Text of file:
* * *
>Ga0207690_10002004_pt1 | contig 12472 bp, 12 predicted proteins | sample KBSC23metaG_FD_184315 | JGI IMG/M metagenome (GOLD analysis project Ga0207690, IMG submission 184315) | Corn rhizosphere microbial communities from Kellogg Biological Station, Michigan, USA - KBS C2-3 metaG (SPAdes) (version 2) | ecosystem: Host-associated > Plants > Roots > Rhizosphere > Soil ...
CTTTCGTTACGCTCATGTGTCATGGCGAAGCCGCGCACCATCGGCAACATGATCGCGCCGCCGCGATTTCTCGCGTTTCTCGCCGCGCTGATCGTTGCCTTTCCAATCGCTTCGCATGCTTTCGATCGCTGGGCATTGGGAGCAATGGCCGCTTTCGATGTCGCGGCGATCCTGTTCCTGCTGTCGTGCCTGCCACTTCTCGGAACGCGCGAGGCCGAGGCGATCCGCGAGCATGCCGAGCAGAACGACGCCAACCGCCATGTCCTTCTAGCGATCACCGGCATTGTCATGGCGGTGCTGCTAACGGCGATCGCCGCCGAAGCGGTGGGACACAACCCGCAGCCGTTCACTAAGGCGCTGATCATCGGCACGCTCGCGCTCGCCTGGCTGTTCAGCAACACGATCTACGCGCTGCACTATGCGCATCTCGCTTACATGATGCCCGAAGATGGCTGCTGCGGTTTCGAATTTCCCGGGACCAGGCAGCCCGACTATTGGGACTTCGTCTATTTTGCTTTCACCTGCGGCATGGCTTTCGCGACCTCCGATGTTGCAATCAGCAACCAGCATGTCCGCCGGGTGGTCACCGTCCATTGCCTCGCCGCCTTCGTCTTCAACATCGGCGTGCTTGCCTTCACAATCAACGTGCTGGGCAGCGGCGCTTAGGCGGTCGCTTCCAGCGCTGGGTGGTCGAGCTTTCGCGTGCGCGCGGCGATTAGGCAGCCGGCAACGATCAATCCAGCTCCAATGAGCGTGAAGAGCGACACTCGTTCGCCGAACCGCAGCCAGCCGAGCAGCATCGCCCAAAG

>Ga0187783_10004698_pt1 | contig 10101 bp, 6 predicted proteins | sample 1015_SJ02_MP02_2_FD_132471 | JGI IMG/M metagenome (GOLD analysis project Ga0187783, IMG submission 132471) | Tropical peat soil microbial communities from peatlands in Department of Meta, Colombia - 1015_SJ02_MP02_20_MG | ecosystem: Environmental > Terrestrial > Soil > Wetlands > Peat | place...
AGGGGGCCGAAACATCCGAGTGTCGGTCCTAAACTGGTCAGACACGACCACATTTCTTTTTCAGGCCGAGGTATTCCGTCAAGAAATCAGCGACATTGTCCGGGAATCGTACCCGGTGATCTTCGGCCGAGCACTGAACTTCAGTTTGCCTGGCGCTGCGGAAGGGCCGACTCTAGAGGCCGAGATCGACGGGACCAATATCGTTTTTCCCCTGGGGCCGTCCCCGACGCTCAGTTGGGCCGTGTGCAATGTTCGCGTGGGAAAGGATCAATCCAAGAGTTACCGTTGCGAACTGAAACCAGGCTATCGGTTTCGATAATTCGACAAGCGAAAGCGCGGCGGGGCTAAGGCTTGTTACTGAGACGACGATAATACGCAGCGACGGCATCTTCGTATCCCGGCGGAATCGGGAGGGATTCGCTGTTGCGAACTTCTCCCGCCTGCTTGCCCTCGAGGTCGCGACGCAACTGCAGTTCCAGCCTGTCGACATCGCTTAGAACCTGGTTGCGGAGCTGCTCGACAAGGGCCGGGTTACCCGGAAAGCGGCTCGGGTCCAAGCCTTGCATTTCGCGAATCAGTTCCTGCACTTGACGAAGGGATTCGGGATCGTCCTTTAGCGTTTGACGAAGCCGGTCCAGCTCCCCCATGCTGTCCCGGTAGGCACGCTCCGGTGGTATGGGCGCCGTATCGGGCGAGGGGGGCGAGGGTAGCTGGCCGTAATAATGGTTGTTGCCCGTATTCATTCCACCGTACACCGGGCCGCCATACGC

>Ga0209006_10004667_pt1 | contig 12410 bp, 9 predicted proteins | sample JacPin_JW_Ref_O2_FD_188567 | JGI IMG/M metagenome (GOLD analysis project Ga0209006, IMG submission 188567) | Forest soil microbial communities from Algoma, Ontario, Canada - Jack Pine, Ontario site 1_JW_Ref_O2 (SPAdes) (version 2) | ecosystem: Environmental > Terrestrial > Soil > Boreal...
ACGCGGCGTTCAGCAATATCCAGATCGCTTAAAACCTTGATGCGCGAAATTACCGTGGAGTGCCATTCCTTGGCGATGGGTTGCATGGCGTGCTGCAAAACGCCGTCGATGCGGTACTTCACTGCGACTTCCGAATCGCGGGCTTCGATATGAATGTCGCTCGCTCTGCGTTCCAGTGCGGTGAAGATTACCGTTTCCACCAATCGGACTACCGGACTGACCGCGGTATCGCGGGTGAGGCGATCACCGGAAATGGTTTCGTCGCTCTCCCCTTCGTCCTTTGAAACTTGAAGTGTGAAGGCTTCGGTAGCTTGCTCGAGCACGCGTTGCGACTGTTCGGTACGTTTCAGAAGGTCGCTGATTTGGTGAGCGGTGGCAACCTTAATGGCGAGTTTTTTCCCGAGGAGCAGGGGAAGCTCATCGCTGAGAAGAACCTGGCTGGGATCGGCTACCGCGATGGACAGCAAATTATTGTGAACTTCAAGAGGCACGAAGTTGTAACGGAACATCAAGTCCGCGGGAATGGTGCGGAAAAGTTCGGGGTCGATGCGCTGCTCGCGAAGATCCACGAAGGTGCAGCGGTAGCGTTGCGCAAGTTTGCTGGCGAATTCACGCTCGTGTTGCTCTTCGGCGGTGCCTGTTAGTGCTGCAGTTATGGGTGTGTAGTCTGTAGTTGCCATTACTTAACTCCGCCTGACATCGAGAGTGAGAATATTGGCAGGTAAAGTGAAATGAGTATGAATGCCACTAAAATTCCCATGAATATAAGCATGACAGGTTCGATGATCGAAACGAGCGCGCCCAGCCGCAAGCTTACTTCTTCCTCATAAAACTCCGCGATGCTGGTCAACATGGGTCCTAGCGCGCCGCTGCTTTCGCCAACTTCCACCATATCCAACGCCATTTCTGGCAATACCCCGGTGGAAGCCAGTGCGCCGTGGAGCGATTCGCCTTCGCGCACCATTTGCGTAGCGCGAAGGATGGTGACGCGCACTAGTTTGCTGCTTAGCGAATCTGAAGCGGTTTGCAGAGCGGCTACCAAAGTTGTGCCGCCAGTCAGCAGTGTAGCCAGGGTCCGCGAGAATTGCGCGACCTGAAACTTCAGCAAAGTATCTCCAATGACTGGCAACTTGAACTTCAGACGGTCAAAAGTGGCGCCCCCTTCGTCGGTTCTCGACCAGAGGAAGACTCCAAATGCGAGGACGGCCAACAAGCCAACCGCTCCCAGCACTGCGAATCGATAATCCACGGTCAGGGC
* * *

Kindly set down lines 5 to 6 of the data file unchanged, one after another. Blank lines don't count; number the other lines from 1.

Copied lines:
>Ga0209006_10004667_pt1 | contig 12410 bp, 9 predicted proteins | sample JacPin_JW_Ref_O2_FD_188567 | JGI IMG/M metagenome (GOLD analysis project Ga0209006, IMG submission 188567) | Forest soil microbial communities from Algoma, Ontario, Canada - Jack Pine, Ontario site 1_JW_Ref_O2 (SPAdes) (version 2) | ecosystem: Environmental > Terrestrial > Soil > Boreal...
ACGCGGCGTTCAGCAATATCCAGATCGCTTAAAACCTTGATGCGCGAAATTACCGTGGAGTGCCATTCCTTGGCGATGGGTTGCATGGCGTGCTGCAAAACGCCGTCGATGCGGTACTTCACTGCGACTTCCGAATCGCGGGCTTCGATATGAATGTCGCTCGCTCTGCGTTCCAGTGCGGTGAAGATTACCGTTTCCACCAATCGGACTACCGGACTGACCGCGGTATCGCGGGTGAGGCGATCACCGGAAATGGTTTCGTCGCTCTCCCCTTCGTCCTTTGAAACTTGAAGTGTGAAGGCTTCGGTAGCTTGCTCGAGCACGCGTTGCGACTGTTCGGTACGTTTCAGAAGGTCGCTGATTTGGTGAGCGGTGGCAACCTTAATGGCGAGTTTTTTCCCGAGGAGCAGGGGAAGCTCATCGCTGAGAAGAACCTGGCTGGGATCGGCTACCGCGATGGACAGCAAATTATTGTGAACTTCAAGAGGCACGAAGTTGTAACGGAACATCAAGTCCGCGGGAATGGTGCGGAAAAGTTCGGGGTCGATGCGCTGCTCGCGAAGATCCACGAAGGTGCAGCGGTAGCGTTGCGCAAGTTTGCTGGCGAATTCACGCTCGTGTTGCTCTTCGGCGGTGCCTGTTAGTGCTGCAGTTATGGGTGTGTAGTCTGTAGTTGCCATTACTTAACTCCGCCTGACATCGAGAGTGAGAATATTGGCAGGTAAAGTGAAATGAGTATGAATGCCACTAAAATTCCCATGAATATAAGCATGACAGGTTCGATGATCGAAACGAGCGCGCCCAGCCGCAAGCTTACTTCTTCCTCATAAAACTCCGCGATGCTGGTCAACATGGGTCCTAGCGCGCCGCTGCTTTCGCCAACTTCCACCATATCCAACGCCATTTCTGGCAATACCCCGGTGGAAGCCAGTGCGCCGTGGAGCGATTCGCCTTCGCGCACCATTTGCGTAGCGCGAAGGATGGTGACGCGCACTAGTTTGCTGCTTAGCGAATCTGAAGCGGTTTGCAGAGCGGCTACCAAAGTTGTGCCGCCAGTCAGCAGTGTAGCCAGGGTCCGCGAGAATTGCGCGACCTGAAACTTCAGCAAAGTATCTCCAATGACTGGCAACTTGAACTTCAGACGGTCAAAAGTGGCGCCCCCTTCGTCGGTTCTCGACCAGAGGAAGACTCCAAATGCGAGGACGGCCAACAAGCCAACCGCTCCCAGCACTGCGAATCGATAATCCACGGTCAGGGC